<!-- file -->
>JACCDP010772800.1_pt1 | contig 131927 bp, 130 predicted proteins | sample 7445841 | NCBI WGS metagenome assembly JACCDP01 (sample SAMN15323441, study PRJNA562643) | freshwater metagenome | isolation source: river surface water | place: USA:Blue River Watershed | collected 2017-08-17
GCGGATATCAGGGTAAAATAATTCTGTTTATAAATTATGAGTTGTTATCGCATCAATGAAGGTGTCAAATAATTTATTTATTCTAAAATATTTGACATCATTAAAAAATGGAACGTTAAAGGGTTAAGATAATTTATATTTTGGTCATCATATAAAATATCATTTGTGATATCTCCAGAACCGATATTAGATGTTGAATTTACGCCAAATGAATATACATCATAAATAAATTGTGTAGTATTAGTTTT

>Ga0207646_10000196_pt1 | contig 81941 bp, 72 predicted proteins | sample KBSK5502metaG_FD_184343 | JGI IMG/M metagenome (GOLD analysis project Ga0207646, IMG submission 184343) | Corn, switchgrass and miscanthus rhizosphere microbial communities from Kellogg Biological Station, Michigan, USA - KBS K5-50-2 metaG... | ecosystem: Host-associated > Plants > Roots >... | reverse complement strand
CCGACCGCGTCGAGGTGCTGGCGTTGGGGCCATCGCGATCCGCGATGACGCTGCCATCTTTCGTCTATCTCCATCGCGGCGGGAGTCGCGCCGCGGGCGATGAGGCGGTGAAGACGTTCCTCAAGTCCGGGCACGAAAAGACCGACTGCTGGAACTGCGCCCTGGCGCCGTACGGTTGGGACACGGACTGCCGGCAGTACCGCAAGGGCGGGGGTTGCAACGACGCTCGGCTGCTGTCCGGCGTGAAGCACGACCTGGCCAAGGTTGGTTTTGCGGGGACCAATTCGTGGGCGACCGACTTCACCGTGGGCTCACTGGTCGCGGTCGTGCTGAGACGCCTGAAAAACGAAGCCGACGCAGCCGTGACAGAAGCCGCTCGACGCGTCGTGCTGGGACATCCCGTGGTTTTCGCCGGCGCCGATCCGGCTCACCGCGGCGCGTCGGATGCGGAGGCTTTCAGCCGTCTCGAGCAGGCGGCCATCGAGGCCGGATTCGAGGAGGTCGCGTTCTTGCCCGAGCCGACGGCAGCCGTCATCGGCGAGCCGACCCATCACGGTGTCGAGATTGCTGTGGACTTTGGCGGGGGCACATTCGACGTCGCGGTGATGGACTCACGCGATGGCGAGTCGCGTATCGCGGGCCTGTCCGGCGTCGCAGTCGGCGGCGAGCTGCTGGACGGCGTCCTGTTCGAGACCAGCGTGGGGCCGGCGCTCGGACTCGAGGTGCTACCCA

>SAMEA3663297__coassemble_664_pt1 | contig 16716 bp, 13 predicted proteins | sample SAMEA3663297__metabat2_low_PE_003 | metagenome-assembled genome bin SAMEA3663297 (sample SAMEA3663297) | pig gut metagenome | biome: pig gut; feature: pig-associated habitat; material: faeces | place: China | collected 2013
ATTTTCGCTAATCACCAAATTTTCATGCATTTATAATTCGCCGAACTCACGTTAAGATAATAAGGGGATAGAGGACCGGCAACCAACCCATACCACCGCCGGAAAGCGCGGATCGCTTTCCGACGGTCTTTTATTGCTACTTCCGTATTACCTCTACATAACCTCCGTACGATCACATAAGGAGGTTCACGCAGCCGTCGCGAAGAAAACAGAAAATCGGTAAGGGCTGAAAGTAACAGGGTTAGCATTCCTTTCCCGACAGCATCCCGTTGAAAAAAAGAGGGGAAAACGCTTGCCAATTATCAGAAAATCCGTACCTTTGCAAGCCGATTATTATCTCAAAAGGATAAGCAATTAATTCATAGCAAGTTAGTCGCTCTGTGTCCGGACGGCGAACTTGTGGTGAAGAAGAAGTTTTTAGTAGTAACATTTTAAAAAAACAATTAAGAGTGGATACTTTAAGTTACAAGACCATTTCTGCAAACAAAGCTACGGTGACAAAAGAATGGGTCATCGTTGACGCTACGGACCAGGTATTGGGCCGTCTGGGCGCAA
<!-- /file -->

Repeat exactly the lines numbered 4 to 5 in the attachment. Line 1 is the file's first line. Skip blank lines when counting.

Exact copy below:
CCGACCGCGTCGAGGTGCTGGCGTTGGGGCCATCGCGATCCGCGATGACGCTGCCATCTTTCGTCTATCTCCATCGCGGCGGGAGTCGCGCCGCGGGCGATGAGGCGGTGAAGACGTTCCTCAAGTCCGGGCACGAAAAGACCGACTGCTGGAACTGCGCCCTGGCGCCGTACGGTTGGGACACGGACTGCCGGCAGTACCGCAAGGGCGGGGGTTGCAACGACGCTCGGCTGCTGTCCGGCGTGAAGCACGACCTGGCCAAGGTTGGTTTTGCGGGGACCAATTCGTGGGCGACCGACTTCACCGTGGGCTCACTGGTCGCGGTCGTGCTGAGACGCCTGAAAAACGAAGCCGACGCAGCCGTGACAGAAGCCGCTCGACGCGTCGTGCTGGGACATCCCGTGGTTTTCGCCGGCGCCGATCCGGCTCACCGCGGCGCGTCGGATGCGGAGGCTTTCAGCCGTCTCGAGCAGGCGGCCATCGAGGCCGGATTCGAGGAGGTCGCGTTCTTGCCCGAGCCGACGGCAGCCGTCATCGGCGAGCCGACCCATCACGGTGTCGAGATTGCTGTGGACTTTGGCGGGGGCACATTCGACGTCGCGGTGATGGACTCACGCGATGGCGAGTCGCGTATCGCGGGCCTGTCCGGCGTCGCAGTCGGCGGCGAGCTGCTGGACGGCGTCCTGTTCGAGACCAGCGTGGGGCCGGCGCTCGGACTCGAGGTGCTACCCA

>SAMEA3663297__coassemble_664_pt1 | contig 16716 bp, 13 predicted proteins | sample SAMEA3663297__metabat2_low_PE_003 | metagenome-assembled genome bin SAMEA3663297 (sample SAMEA3663297) | pig gut metagenome | biome: pig gut; feature: pig-associated habitat; material: faeces | place: China | collected 2013